By Ugoji Egbujo
Okonjo Iweala, the famed technocrat , has returned to the pulpit. The gospel of good governance, like that of Christ, is easily preached. Technocrats come into public service in Nigeria brandishing reputations and clutching unto self righteousness.
But they often prove too sterile to affect the filth, and always leave as ineffectual as ordinary politicians. Okonjo Iweala came richly credentialed. Iweala was hardworking. She was one of our best ministers. But she is perhaps oblivious of the concept of collective responsibility. And she was gutless. She tamely supervised the squandering of national resources.
She has sauntered out of the wreckage with the gaiety of a bride. She is now preaching her way to redemption. Grace abounds in Nigeria. The masses are too forgetful. Glory is milked for little achievements and hypocrisy is let loose to deflect blames for woeful failures.
When Nigeria paid her debts and swelled her foreign reserves under Obasanjo, Iweala was exceptionally savvy. That was the impression. She concedes obliquely that Jonathan’s was an era of gross mismanagement but she won’t take any blames. She, the coordinator of the economy. They didn’t listen to her admonitions. And she stayed on coordinating!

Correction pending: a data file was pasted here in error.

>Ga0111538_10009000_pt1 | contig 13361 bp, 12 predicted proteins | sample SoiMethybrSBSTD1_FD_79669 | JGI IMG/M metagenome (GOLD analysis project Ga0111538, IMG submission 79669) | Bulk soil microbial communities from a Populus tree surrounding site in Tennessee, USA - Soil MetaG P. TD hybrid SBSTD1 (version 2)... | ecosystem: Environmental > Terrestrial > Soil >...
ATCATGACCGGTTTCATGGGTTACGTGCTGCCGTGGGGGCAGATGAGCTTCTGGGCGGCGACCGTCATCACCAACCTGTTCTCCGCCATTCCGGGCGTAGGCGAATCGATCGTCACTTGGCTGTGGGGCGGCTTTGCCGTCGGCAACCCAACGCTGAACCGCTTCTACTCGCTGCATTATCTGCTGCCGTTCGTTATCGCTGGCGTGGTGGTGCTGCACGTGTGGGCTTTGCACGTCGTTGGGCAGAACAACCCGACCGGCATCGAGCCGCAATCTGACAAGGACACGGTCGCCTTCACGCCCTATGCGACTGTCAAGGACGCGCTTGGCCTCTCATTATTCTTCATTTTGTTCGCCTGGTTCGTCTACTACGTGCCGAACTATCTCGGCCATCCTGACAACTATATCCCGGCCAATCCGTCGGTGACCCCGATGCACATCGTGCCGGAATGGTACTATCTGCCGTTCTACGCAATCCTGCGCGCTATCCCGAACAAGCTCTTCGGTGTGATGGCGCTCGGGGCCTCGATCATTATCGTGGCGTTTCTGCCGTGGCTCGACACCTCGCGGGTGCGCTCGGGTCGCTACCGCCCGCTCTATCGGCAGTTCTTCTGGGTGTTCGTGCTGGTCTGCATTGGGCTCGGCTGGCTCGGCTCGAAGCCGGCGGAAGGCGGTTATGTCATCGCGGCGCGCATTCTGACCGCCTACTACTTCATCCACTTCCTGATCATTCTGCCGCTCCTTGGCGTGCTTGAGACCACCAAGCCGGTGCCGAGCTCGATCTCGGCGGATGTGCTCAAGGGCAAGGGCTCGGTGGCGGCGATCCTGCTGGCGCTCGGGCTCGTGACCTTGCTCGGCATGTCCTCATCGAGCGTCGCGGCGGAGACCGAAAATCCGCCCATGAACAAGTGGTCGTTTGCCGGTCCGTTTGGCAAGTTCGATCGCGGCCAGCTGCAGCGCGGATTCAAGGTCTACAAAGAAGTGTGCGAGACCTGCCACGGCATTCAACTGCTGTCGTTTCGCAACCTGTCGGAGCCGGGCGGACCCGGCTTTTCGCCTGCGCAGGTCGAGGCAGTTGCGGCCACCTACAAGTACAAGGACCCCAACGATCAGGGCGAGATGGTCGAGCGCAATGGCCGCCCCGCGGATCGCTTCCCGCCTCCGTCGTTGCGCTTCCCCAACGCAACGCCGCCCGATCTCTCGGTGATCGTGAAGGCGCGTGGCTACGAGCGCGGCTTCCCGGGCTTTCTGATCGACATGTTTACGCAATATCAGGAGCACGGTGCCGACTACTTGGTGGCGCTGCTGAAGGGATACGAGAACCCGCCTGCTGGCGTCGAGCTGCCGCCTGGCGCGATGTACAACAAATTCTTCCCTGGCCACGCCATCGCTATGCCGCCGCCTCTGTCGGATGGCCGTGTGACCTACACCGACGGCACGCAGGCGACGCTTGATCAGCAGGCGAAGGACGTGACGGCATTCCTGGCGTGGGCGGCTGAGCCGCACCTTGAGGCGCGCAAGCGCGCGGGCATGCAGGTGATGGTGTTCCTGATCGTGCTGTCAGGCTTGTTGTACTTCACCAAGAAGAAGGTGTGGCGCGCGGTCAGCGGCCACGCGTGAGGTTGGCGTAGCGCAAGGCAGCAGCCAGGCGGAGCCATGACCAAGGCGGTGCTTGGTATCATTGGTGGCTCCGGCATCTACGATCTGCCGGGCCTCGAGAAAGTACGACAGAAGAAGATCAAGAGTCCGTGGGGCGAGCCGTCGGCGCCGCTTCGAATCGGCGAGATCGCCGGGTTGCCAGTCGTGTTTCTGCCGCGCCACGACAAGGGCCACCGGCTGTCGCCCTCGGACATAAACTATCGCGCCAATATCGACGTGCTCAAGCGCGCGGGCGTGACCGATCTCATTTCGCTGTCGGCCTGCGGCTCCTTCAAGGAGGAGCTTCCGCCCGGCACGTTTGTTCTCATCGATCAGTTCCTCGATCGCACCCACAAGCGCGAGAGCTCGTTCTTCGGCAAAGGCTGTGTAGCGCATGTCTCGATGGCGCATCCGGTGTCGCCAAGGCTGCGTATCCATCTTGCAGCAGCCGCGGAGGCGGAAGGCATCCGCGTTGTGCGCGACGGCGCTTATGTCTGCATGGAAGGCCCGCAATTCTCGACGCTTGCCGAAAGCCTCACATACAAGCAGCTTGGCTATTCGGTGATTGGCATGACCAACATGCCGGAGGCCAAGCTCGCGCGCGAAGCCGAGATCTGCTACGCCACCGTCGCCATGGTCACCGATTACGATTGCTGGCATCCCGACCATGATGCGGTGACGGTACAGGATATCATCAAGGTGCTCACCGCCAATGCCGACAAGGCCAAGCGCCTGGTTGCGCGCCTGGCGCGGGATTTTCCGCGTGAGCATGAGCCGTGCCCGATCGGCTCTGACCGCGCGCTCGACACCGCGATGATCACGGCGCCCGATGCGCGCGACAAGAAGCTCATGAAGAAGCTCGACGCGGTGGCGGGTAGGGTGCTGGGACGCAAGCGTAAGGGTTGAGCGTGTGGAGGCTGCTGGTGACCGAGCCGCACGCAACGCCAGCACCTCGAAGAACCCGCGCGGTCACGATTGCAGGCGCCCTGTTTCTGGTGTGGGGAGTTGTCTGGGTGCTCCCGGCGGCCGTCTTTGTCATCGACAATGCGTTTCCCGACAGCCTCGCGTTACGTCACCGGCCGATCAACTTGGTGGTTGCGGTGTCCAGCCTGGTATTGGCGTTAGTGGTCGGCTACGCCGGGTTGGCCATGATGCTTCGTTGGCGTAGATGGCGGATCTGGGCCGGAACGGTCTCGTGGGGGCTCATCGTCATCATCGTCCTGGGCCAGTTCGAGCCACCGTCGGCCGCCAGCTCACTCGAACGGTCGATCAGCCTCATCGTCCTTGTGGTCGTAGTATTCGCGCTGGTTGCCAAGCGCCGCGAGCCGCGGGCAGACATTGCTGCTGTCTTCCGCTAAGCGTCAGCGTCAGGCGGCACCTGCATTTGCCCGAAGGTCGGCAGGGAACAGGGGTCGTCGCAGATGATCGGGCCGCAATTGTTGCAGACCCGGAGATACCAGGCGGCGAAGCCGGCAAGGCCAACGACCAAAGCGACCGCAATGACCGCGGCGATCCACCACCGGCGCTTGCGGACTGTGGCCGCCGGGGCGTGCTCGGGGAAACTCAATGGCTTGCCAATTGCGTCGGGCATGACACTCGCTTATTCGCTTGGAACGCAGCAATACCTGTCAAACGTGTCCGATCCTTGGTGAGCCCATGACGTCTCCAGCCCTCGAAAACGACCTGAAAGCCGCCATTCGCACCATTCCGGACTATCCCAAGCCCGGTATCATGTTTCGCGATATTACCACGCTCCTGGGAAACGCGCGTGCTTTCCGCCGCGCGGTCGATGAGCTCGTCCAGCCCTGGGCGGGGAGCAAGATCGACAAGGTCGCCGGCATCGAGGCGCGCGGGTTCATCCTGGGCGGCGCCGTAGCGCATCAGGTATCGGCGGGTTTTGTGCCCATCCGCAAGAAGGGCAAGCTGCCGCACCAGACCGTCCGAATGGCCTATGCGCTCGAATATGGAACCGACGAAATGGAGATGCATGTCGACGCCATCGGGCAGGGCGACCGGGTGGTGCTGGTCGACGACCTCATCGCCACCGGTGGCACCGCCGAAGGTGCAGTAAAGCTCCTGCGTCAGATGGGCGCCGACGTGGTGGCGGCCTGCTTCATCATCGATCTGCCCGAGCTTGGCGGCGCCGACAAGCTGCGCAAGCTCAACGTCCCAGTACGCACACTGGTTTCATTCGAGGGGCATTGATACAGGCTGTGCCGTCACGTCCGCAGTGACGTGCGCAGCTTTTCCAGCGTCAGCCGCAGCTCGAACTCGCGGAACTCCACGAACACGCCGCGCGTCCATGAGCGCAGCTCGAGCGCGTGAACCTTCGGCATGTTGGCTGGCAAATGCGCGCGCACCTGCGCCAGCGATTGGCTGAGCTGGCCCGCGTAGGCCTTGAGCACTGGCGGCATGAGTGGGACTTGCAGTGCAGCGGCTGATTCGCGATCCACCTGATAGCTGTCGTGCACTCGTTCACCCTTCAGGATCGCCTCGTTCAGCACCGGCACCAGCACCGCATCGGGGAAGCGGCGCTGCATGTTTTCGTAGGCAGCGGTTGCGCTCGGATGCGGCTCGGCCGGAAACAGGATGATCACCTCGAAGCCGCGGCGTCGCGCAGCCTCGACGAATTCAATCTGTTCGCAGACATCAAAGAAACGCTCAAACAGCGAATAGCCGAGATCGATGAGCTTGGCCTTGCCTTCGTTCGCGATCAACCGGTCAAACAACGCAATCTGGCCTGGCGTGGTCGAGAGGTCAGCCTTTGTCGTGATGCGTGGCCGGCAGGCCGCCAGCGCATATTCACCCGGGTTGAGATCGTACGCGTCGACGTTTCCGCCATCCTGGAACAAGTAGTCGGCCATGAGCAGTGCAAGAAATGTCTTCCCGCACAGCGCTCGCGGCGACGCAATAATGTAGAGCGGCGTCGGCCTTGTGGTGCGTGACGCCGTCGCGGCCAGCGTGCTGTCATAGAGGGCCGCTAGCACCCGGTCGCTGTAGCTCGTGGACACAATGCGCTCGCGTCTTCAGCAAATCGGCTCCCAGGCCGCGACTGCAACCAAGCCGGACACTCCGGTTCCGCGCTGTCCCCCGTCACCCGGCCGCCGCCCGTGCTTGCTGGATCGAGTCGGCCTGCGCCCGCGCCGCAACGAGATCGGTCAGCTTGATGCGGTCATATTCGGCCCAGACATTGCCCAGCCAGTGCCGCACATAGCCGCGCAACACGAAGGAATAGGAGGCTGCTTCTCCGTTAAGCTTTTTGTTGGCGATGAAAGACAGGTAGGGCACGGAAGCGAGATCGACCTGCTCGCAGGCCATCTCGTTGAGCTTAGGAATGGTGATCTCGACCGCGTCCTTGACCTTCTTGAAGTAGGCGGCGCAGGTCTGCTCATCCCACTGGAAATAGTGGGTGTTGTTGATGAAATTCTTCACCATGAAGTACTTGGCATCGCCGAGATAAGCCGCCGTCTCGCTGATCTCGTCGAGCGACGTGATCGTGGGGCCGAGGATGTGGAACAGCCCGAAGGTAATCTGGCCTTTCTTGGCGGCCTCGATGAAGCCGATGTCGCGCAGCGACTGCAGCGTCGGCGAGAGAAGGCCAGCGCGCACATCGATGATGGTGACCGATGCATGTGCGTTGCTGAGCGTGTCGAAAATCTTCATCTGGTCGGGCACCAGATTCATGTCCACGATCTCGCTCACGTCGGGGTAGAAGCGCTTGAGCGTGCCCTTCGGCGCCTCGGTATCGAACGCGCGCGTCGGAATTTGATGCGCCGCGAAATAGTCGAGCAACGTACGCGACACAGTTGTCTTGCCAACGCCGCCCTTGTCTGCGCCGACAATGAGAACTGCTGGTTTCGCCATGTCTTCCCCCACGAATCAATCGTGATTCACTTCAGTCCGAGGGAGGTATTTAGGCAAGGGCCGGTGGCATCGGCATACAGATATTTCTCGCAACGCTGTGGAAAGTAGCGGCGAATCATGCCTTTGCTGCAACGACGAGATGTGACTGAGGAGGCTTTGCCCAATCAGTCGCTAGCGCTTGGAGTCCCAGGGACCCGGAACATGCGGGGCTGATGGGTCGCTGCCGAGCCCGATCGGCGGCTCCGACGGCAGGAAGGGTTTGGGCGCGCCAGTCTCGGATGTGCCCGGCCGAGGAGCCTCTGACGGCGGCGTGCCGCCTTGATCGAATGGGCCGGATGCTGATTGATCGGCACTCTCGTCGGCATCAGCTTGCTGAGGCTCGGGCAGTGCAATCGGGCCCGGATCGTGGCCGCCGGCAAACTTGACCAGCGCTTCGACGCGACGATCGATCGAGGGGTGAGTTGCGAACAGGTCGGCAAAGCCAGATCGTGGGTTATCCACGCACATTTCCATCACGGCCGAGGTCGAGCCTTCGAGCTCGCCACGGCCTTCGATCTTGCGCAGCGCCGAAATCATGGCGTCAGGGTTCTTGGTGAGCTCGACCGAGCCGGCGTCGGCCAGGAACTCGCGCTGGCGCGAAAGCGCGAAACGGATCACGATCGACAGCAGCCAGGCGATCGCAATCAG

There was “zero political will to save”. She says it oozing the righteous indignation of a jilted seer proven right by disaster. It is supposed to be an exculpatory revelation. Obasanjo had managed to conjure some ‘political will’ .
But with Jonathan? No, it wasn’t him, it wasn’t Okonjo Iweala either. It must have been the special breed of greedy governors that unlucky Jonathan inherited. They drained all the “political will”. But you would think Okonjo Iweala’s insights won’t be that simplistic. That she must be too stricken , too sober, to tell trite tales. Because the federal government got almost 50% of oil boom revenues and Okonjo Iweala was coordinating minister. That arm of government later resorted to borrowing to pay salaries.
The bane of African politics isn’t academic insufficiency. No, good theories abound everywhere, even in Zimbabwe. Often it’s authoritarianism and gross inefficiency. But more often it is moral bankruptcy. It is immoral to be silent in the face of conspicuous evil.
The political will to enthrone rectitude is where the snare lies. So when technocrats come with abundance of academic talk and sermons about global best practices they are no more than soulless mercenaries. They get the perks of office, the privileges of power and do not bother about practical freedom and concrete empowerment of the poor. They mouth capitalist ideas but treat democratic ethics with contempt. They will not stand against election rigging, they stay aloof, ready to serve whoever wins, however he wins. They will not fight corruption frontally, they pay lip service. “We are doing their best in the circumstance”.
Their characters are tested when their principals begin to subjugate national interests to private considerations. Corruption and theft of public resources will be clothed with the garments of lofty policies provided by technocrats. Nepotism, they cannot resist.